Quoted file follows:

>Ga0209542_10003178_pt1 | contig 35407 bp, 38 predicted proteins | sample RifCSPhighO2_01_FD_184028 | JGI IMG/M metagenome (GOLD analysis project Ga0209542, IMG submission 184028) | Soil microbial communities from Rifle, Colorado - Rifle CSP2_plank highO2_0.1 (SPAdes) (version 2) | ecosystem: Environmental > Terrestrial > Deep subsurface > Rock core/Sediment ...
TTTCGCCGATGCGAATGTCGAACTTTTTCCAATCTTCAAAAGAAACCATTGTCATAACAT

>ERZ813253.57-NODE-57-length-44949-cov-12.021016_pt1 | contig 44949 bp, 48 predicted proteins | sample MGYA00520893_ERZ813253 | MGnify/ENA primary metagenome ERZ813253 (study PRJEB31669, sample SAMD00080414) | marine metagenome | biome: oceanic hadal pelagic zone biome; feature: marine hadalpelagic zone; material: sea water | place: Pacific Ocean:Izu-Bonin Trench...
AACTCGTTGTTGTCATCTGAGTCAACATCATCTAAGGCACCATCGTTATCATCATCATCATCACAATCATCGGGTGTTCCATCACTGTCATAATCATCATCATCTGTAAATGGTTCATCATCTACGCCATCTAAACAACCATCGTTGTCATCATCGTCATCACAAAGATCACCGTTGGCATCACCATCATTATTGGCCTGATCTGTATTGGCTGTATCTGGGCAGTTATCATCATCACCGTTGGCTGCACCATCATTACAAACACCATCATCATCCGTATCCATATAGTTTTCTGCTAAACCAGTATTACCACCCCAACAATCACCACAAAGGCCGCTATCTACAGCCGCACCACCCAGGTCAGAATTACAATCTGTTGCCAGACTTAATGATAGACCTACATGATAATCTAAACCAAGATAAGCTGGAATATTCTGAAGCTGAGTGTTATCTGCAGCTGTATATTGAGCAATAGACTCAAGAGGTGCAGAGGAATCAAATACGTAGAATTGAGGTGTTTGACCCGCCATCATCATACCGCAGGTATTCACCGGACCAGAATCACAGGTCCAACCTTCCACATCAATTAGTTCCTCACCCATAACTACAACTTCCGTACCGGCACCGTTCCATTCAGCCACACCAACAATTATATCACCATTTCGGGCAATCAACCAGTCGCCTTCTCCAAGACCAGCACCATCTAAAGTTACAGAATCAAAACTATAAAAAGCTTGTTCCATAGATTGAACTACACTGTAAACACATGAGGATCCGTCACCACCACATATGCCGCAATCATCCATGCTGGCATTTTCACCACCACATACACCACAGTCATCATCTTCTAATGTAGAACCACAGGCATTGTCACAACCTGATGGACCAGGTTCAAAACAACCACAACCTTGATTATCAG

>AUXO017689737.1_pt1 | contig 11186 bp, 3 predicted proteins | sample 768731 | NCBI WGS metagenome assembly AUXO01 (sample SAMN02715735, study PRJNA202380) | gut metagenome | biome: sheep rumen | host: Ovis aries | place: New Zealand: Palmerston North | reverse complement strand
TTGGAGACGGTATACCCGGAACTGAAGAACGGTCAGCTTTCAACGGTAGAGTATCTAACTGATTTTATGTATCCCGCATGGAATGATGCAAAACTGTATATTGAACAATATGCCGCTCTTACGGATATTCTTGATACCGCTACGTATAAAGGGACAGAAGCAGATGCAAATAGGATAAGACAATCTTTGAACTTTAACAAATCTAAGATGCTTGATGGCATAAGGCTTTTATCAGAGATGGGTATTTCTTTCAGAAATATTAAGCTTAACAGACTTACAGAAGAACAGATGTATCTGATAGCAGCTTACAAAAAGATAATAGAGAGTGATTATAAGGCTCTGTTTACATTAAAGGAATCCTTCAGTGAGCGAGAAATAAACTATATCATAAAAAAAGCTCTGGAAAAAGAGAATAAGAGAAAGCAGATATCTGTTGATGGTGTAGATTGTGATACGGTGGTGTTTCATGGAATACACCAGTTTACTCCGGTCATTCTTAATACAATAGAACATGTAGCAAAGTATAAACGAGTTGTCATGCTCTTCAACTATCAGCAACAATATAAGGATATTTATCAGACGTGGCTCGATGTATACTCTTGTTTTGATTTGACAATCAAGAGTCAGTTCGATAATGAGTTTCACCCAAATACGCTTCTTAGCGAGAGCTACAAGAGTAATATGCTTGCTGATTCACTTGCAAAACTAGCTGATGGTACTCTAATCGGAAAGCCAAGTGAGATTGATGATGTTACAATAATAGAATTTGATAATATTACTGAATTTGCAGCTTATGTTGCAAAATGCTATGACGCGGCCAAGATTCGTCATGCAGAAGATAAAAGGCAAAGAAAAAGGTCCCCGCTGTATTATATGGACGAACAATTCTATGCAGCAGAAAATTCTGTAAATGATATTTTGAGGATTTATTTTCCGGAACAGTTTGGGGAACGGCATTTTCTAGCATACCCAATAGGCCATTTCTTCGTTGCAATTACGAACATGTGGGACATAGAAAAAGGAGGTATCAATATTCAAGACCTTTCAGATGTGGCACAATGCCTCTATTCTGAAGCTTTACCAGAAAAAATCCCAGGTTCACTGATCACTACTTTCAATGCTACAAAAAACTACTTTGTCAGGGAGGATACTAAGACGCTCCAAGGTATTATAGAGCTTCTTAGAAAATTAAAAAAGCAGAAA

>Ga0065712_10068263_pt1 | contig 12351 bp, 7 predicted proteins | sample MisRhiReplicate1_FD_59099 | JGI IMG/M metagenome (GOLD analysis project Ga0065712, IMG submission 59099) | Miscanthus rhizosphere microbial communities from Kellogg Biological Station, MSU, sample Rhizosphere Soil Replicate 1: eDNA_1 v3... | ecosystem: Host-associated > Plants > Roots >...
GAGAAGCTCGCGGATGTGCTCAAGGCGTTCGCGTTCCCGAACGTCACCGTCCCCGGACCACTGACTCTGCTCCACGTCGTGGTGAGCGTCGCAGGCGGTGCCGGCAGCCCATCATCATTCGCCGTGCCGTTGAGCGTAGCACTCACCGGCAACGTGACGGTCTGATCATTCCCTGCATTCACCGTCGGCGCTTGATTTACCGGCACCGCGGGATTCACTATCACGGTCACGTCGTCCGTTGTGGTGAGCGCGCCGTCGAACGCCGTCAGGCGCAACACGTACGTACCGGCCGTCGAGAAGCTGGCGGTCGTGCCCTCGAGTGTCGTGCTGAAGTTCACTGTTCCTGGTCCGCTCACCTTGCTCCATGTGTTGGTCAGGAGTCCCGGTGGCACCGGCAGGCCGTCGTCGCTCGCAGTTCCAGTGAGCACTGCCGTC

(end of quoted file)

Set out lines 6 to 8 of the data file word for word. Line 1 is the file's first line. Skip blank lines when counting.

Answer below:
TTGGAGACGGTATACCCGGAACTGAAGAACGGTCAGCTTTCAACGGTAGAGTATCTAACTGATTTTATGTATCCCGCATGGAATGATGCAAAACTGTATATTGAACAATATGCCGCTCTTACGGATATTCTTGATACCGCTACGTATAAAGGGACAGAAGCAGATGCAAATAGGATAAGACAATCTTTGAACTTTAACAAATCTAAGATGCTTGATGGCATAAGGCTTTTATCAGAGATGGGTATTTCTTTCAGAAATATTAAGCTTAACAGACTTACAGAAGAACAGATGTATCTGATAGCAGCTTACAAAAAGATAATAGAGAGTGATTATAAGGCTCTGTTTACATTAAAGGAATCCTTCAGTGAGCGAGAAATAAACTATATCATAAAAAAAGCTCTGGAAAAAGAGAATAAGAGAAAGCAGATATCTGTTGATGGTGTAGATTGTGATACGGTGGTGTTTCATGGAATACACCAGTTTACTCCGGTCATTCTTAATACAATAGAACATGTAGCAAAGTATAAACGAGTTGTCATGCTCTTCAACTATCAGCAACAATATAAGGATATTTATCAGACGTGGCTCGATGTATACTCTTGTTTTGATTTGACAATCAAGAGTCAGTTCGATAATGAGTTTCACCCAAATACGCTTCTTAGCGAGAGCTACAAGAGTAATATGCTTGCTGATTCACTTGCAAAACTAGCTGATGGTACTCTAATCGGAAAGCCAAGTGAGATTGATGATGTTACAATAATAGAATTTGATAATATTACTGAATTTGCAGCTTATGTTGCAAAATGCTATGACGCGGCCAAGATTCGTCATGCAGAAGATAAAAGGCAAAGAAAAAGGTCCCCGCTGTATTATATGGACGAACAATTCTATGCAGCAGAAAATTCTGTAAATGATATTTTGAGGATTTATTTTCCGGAACAGTTTGGGGAACGGCATTTTCTAGCATACCCAATAGGCCATTTCTTCGTTGCAATTACGAACATGTGGGACATAGAAAAAGGAGGTATCAATATTCAAGACCTTTCAGATGTGGCACAATGCCTCTATTCTGAAGCTTTACCAGAAAAAATCCCAGGTTCACTGATCACTACTTTCAATGCTACAAAAAACTACTTTGTCAGGGAGGATACTAAGACGCTCCAAGGTATTATAGAGCTTCTTAGAAAATTAAAAAAGCAGAAA

>Ga0065712_10068263_pt1 | contig 12351 bp, 7 predicted proteins | sample MisRhiReplicate1_FD_59099 | JGI IMG/M metagenome (GOLD analysis project Ga0065712, IMG submission 59099) | Miscanthus rhizosphere microbial communities from Kellogg Biological Station, MSU, sample Rhizosphere Soil Replicate 1: eDNA_1 v3... | ecosystem: Host-associated > Plants > Roots >...
GAGAAGCTCGCGGATGTGCTCAAGGCGTTCGCGTTCCCGAACGTCACCGTCCCCGGACCACTGACTCTGCTCCACGTCGTGGTGAGCGTCGCAGGCGGTGCCGGCAGCCCATCATCATTCGCCGTGCCGTTGAGCGTAGCACTCACCGGCAACGTGACGGTCTGATCATTCCCTGCATTCACCGTCGGCGCTTGATTTACCGGCACCGCGGGATTCACTATCACGGTCACGTCGTCCGTTGTGGTGAGCGCGCCGTCGAACGCCGTCAGGCGCAACACGTACGTACCGGCCGTCGAGAAGCTGGCGGTCGTGCCCTCGAGTGTCGTGCTGAAGTTCACTGTTCCTGGTCCGCTCACCTTGCTCCATGTGTTGGTCAGGAGTCCCGGTGGCACCGGCAGGCCGTCGTCGCTCGCAGTTCCAGTGAGCACTGCCGTC